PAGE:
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Tuesday, May 02, 2006

Ruskin and the RAE

I'm just back from a short break to Coniston in the Lake District, where the art critic and social critic John Ruskin ended his days. There I began to read Unto This Last, the work he considered his most important. It opens,

Among the delusions which at different periods have possessed themselves of the minds of large masses of the human race, perhaps the most curious - certainly the least creditable - is the modern soi-disant science of political economy, based on the idea that an advantageous code of social action may be determined irrespectively of the influence of social affection.
Besides being beautifully written, it has been extremely influential. Proust and Tolstoy, Gandhi and Attlee all thought very highly of it. And yet while it was being published in instalments during 1860, it was lambasted by critics - 'the world simply refuses to be preached to by a mad governess' - to the extent that the magazine proprietor felt forced to curtail publication of the full series of essays. Fortunately, Ruskin had the wherewithal to publish it as a book in 1862, although even then not all of the thousand copies printed had been sold a decade later.

Back home, I find that my doctoral supervisor, Donald Gillies, has written a piece entitled Lessons from the History and Philosophy of Science regarding the Research Assessment Exercise. The Research Assessment Exercise (RAE), for those of you who don't know it, is an enormous piece of bureaucratic machinery whose function is to measure the quality and quantity of the research output of British University departments in order to calculate the level of research funding due in coming years. Gillies offers us a powerful critique of the RAE by means of some counterfactual scenarios of the kind: if the RAE had been in place in the time of Wittgenstein, Frege, Semmelweiss, Copernicus, their research would not have been funded. For Gillies the RAE has been devised to target the wrong kind of error. The primary aim of any reasonable funding system must be to ensure that every first rate researcher is funded. However, the RAE seems designed only to prevent bad research being done. In the effort to ensure that only good work is supported, it promotes a cautiousness whose effect is to obstruct the production of important and original ideas.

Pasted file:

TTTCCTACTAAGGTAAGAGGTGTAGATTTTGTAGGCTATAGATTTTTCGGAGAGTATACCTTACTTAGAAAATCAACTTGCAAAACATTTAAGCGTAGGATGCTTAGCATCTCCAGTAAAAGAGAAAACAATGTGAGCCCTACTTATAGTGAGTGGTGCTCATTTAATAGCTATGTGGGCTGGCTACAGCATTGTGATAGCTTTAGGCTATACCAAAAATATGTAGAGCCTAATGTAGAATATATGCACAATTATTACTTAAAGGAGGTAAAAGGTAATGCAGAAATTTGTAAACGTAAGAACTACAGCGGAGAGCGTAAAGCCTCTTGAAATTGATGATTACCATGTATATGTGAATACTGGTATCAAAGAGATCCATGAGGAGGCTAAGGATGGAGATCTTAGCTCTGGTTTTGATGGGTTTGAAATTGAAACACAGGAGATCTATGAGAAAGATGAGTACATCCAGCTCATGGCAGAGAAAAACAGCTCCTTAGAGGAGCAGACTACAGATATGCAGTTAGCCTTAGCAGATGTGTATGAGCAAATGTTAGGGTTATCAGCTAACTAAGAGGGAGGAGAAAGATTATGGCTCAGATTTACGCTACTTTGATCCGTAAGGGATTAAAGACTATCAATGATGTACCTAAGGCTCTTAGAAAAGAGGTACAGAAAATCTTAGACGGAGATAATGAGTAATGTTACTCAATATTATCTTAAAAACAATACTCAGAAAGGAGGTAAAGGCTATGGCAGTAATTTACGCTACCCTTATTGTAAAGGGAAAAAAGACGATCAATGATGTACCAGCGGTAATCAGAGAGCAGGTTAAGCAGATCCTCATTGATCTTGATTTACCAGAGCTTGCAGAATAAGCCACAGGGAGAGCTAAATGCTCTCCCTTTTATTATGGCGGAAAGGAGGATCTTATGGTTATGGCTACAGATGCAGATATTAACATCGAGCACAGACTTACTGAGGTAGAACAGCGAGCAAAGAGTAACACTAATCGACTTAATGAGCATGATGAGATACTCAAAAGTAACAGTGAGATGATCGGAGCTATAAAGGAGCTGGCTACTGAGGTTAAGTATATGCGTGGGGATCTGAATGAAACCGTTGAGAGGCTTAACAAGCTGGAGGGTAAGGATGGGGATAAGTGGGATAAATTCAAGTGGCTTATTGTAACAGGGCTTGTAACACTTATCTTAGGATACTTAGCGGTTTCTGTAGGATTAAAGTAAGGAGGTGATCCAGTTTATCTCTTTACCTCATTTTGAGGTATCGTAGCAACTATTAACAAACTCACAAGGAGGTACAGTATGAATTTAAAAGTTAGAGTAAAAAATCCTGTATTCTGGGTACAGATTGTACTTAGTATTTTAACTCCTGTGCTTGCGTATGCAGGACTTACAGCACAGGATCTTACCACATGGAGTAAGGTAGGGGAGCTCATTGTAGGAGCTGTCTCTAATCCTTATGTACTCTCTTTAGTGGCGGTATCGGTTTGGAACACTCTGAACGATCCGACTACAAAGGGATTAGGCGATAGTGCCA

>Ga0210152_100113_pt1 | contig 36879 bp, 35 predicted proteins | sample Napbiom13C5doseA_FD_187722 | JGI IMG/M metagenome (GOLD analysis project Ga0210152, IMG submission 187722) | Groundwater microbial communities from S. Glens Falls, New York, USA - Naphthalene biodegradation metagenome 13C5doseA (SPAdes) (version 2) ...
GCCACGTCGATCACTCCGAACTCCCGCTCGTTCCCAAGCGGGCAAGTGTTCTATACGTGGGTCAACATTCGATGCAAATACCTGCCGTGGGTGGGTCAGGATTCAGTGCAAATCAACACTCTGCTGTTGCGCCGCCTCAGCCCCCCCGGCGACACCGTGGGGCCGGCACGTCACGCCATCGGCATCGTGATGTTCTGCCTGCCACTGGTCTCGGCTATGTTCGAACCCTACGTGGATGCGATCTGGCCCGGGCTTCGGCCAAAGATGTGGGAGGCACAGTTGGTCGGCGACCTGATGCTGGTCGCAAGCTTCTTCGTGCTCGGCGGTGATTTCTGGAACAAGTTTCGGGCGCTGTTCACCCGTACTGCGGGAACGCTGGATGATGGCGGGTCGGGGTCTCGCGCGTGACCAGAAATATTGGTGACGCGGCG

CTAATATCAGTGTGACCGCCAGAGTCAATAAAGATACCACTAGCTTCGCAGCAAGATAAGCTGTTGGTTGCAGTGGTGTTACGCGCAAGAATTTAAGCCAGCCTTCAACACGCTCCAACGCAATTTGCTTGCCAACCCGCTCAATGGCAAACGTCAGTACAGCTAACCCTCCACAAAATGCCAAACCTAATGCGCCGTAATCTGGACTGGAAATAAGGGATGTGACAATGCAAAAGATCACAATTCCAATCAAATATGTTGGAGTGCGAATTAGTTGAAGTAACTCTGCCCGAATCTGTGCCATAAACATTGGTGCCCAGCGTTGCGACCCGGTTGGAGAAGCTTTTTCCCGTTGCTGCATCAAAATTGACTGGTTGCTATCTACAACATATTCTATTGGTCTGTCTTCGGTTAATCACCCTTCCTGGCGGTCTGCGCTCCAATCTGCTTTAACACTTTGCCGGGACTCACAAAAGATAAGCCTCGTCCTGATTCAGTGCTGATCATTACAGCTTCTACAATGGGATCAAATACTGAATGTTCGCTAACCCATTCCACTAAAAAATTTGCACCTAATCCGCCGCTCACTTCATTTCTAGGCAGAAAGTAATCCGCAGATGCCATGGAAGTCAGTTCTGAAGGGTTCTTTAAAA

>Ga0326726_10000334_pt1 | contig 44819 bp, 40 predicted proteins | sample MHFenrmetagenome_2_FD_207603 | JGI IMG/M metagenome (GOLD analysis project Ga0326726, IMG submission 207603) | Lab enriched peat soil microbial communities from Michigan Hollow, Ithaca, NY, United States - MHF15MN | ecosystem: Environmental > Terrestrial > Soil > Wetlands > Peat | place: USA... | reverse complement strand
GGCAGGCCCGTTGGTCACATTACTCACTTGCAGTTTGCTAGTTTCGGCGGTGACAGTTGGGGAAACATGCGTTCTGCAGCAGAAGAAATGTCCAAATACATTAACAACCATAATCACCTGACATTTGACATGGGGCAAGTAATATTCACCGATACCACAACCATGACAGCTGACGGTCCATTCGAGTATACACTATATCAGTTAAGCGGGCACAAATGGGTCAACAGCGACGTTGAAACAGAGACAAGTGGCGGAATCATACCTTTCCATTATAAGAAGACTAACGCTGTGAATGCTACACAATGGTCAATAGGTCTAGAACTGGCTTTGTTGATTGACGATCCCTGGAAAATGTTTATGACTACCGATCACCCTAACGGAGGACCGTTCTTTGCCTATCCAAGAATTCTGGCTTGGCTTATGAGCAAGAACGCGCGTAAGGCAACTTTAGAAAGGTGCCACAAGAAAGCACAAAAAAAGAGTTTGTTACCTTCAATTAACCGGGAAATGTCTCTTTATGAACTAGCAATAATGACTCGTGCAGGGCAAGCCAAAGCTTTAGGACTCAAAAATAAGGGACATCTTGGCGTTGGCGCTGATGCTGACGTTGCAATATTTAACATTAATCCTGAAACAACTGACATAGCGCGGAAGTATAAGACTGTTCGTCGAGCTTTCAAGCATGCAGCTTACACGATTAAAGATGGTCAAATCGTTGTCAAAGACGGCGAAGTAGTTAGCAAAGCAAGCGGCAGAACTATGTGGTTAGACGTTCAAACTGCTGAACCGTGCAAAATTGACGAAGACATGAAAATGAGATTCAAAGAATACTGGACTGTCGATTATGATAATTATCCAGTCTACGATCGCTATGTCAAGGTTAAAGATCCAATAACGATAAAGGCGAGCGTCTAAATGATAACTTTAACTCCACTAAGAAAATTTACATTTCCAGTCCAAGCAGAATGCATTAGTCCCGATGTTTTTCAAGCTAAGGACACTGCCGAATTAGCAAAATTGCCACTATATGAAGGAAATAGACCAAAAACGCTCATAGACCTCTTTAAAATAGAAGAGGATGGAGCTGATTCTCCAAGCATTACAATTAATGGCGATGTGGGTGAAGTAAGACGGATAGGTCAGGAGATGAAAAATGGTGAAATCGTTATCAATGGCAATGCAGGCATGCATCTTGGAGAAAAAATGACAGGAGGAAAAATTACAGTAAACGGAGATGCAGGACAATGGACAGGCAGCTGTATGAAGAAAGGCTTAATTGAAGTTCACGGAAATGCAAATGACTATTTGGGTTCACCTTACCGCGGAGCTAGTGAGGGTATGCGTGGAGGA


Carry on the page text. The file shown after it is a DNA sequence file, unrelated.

Gillies resorts to history as we cannot tell so close to the event what impact the RAE has had on the originality of research since it was introduced under Margaret Thatcher's government in 1986. This allows him diplomatically to omit telling us his views on the state of philosophy over the past couple of decades. Those wishing to take a brief glimpse of contemporary English-language philosophy could do worse than drop in on this month's Philosophical Carnival. If other disciplines face a difficult task reckoning how all of its branches are faring, you may imagine from the breadth of style and content what this is like for philosophy. It would seem a reasonable conjecture, then, that deviations from acknowledged philosophical orthodoxies would not be rewarded.

But, as the range of disciplines treated by Gillies suggests, this problem is not confined to philosophy. A piece written by the mathematician, Ronnie Brown, makes some very similar points. To take one line from The methodology of the RAE? as an example:

In mathematics, one can believe that Galois, Cantor, Grassman, ... , would have done badly in any supposed contemporary RAE.

Although Ruskin published prodigiously, in view of the reception of 'Unto This Last', a similar analysis might apply to him, especially as he made contributions to many fields. These works were strongly interconnected in his eyes, but the different RAE panels would have thought otherwise.

If, as Ruskin wrote, "All books are divisible into two classes, the books of the hour, and the books of all time", the RAE may be characterised as trying to ensure that the books of the hour are competently written. But in that it stands in the way of the writing of a single book of all time it is rightly condemned.


Anonymous said...

As you probably know, David, textbooks don't count for the RAE. One consequence of this in computer science is that the leading British researchers and those aspiring to do leading research, no longer write textbooks in CS. The result is that the majority of current UK textbooks are written by people who do not do, or do not aspire to do, research. The long-term consequences of this for British research and teaching in CS can readily be imagined.

May 03, 2006 9:39 AM  

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